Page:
Evaluation of the Mental Health Benefits of Yoga in a Secondary School: A Preliminary Randomized Controlled Trial


The goal of this study was to evaluate potential mental health benefits of yoga for adolescents in secondary school. Students were randomly assigned to either regular physical education classes or to 11 weeks of yoga sessions based upon the Yoga Ed program over a single semester. Students completed baseline and end-program self-report measures of mood, anxiety, perceived stress, resilience, and other mental health variables. Independent evaluation of individual outcome measures revealed that yoga participants showed statistically significant differences over time relative to controls on measures of anger control and fatigue/inertia. Most outcome measures exhibited a pattern of worsening in the control group over time, whereas changes in the yoga group over time were either minimal or showed slight improvements. These preliminary results suggest that implementation of yoga is acceptable and feasible in a secondary school setting and has the potential of playing a protective or preventive role in maintaining mental health.

This is a preview of subscription content, access via your institution.

Figure 1


  1. 1.

    Suldo SM, Shaunessy E, Hardesty R. Relationships among Stress, Coping, and Mental Health in High-Achieving High School Students. Psychology in the Schools. 2008;45:273–290.

    Article  Google Scholar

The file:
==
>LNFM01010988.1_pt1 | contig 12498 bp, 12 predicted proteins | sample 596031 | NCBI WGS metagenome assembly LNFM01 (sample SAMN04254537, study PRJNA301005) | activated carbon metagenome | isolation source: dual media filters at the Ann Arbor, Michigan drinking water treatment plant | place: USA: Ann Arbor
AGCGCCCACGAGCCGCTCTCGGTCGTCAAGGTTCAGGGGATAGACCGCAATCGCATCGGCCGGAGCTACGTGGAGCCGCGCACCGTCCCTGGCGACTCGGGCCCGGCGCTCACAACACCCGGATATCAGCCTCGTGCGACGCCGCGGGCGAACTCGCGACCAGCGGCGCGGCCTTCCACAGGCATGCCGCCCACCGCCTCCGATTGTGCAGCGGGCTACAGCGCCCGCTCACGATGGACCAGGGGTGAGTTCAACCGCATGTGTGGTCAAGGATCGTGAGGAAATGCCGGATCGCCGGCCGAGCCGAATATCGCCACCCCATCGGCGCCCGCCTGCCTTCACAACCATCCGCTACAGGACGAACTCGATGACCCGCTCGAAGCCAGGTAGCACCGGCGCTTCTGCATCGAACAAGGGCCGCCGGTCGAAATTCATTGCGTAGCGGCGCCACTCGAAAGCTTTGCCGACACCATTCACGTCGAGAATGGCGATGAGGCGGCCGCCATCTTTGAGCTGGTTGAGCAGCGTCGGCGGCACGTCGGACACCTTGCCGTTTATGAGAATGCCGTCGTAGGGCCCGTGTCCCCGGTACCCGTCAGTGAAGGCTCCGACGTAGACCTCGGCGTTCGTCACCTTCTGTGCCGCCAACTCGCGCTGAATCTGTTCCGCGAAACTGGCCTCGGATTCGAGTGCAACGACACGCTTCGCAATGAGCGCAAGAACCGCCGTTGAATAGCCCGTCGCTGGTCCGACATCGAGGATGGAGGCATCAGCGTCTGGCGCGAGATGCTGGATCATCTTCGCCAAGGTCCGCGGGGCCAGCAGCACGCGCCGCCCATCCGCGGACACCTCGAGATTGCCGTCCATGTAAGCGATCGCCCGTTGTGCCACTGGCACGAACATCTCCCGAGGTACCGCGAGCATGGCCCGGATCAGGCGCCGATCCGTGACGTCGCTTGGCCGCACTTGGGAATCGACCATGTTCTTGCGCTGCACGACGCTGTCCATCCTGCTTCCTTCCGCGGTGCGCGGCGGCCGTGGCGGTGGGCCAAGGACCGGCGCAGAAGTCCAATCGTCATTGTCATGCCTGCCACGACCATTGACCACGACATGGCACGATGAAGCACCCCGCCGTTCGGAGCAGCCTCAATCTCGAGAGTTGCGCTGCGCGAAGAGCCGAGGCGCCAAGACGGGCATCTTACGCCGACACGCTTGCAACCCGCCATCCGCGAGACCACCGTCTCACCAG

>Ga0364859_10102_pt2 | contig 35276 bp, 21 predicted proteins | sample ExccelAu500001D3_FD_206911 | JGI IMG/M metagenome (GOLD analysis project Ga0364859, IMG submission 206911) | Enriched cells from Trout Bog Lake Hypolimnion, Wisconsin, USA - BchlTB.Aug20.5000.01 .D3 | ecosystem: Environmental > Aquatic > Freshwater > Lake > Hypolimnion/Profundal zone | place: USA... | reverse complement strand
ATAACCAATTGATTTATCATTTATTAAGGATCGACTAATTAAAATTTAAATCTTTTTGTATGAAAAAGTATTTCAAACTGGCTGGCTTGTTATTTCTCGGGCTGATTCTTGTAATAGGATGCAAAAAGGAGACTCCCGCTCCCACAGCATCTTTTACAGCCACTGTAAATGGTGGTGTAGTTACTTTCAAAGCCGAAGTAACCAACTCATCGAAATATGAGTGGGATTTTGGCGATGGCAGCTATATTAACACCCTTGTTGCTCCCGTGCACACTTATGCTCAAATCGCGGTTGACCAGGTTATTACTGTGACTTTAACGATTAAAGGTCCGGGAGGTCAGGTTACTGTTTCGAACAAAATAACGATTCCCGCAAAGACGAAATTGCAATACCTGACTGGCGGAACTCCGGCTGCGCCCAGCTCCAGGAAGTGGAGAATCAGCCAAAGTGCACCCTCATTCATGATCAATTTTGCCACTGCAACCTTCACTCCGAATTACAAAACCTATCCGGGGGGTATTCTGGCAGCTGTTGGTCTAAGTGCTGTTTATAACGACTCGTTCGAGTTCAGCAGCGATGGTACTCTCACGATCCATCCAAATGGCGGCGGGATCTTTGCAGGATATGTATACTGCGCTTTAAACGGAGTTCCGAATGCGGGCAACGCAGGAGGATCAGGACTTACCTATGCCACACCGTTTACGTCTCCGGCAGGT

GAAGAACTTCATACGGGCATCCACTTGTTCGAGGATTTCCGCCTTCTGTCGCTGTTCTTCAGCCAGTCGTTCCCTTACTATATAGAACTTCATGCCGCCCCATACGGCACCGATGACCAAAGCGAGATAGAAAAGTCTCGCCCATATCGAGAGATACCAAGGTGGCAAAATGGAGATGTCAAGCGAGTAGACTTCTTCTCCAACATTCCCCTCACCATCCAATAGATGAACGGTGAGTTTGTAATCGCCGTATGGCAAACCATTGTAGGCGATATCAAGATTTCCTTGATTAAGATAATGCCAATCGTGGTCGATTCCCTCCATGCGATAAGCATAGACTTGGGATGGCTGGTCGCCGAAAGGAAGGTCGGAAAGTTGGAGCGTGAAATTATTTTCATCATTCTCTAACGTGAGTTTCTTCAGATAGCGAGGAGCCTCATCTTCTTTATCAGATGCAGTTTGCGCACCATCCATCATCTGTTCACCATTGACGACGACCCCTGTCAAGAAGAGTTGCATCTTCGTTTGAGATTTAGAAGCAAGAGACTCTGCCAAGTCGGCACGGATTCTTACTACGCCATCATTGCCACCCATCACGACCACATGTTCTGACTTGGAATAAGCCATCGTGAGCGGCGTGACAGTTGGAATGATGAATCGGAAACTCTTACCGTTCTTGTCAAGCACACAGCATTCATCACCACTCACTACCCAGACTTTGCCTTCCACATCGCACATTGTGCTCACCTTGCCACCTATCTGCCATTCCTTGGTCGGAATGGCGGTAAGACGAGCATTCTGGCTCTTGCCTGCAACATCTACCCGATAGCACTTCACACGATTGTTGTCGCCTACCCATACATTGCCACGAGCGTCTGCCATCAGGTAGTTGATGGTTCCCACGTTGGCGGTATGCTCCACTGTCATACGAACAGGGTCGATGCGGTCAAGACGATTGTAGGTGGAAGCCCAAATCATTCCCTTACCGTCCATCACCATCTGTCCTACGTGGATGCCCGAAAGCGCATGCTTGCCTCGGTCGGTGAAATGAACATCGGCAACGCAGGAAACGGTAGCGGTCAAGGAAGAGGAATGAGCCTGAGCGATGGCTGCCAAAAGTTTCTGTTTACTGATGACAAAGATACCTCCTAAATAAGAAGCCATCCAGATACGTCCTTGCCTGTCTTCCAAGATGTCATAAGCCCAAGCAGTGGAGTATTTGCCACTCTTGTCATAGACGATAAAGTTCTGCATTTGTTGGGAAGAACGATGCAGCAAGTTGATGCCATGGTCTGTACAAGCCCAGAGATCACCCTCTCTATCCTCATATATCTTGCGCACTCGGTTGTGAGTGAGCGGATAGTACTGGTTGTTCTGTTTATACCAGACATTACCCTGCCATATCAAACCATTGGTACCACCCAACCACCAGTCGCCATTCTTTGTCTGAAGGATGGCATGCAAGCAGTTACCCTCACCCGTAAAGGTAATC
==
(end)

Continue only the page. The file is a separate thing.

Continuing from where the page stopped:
2. 2.

    Roberts RE, Roberts CR, Chan W. One-Year Incidence of Psychiatric Disorders and Associated Risk Factors among Adolescents in the Community. Journal of Child Psychology and Psychiatry and Allied Disciplines. 2009;50:405–415.

    Article  Google Scholar 

  3. 3.

    Kessler RC, Wang PS. The Descriptive Epidemiology of Commonly Occurring Mental Disorders in the United States. Annual Review of Public Health. 2008;29:115–129.

    PubMed  Article  Google Scholar 

  4. 4.

    Kraag G, Zeegers MP, Kok G, et al. School Programs Targeting Stress Management in Children and Adolescents: A Meta-Analysis. Journal of School Psychology. 2006;44:449–472.

    Article  Google Scholar 

  5. 5.

    Hampel P, Meier M, Kummel U. School-Based Stress Management Training for Adolescents: Longitudinal Results from an Experimental Study. Journal of Youth and Adolescence. 2008;37:1009–1024.

    Article  Google Scholar 

  6. 6.

    Michalsen A, Grossman P, Acil A et al. Rapid Stress Reduction and Anxiolysis among Distressed Women as a Consequence of a Three-Month Intensive Yoga Program. Medical Science Monitor. 2005;11:CR555-CR561.

    PubMed  Google Scholar 

  7. 7.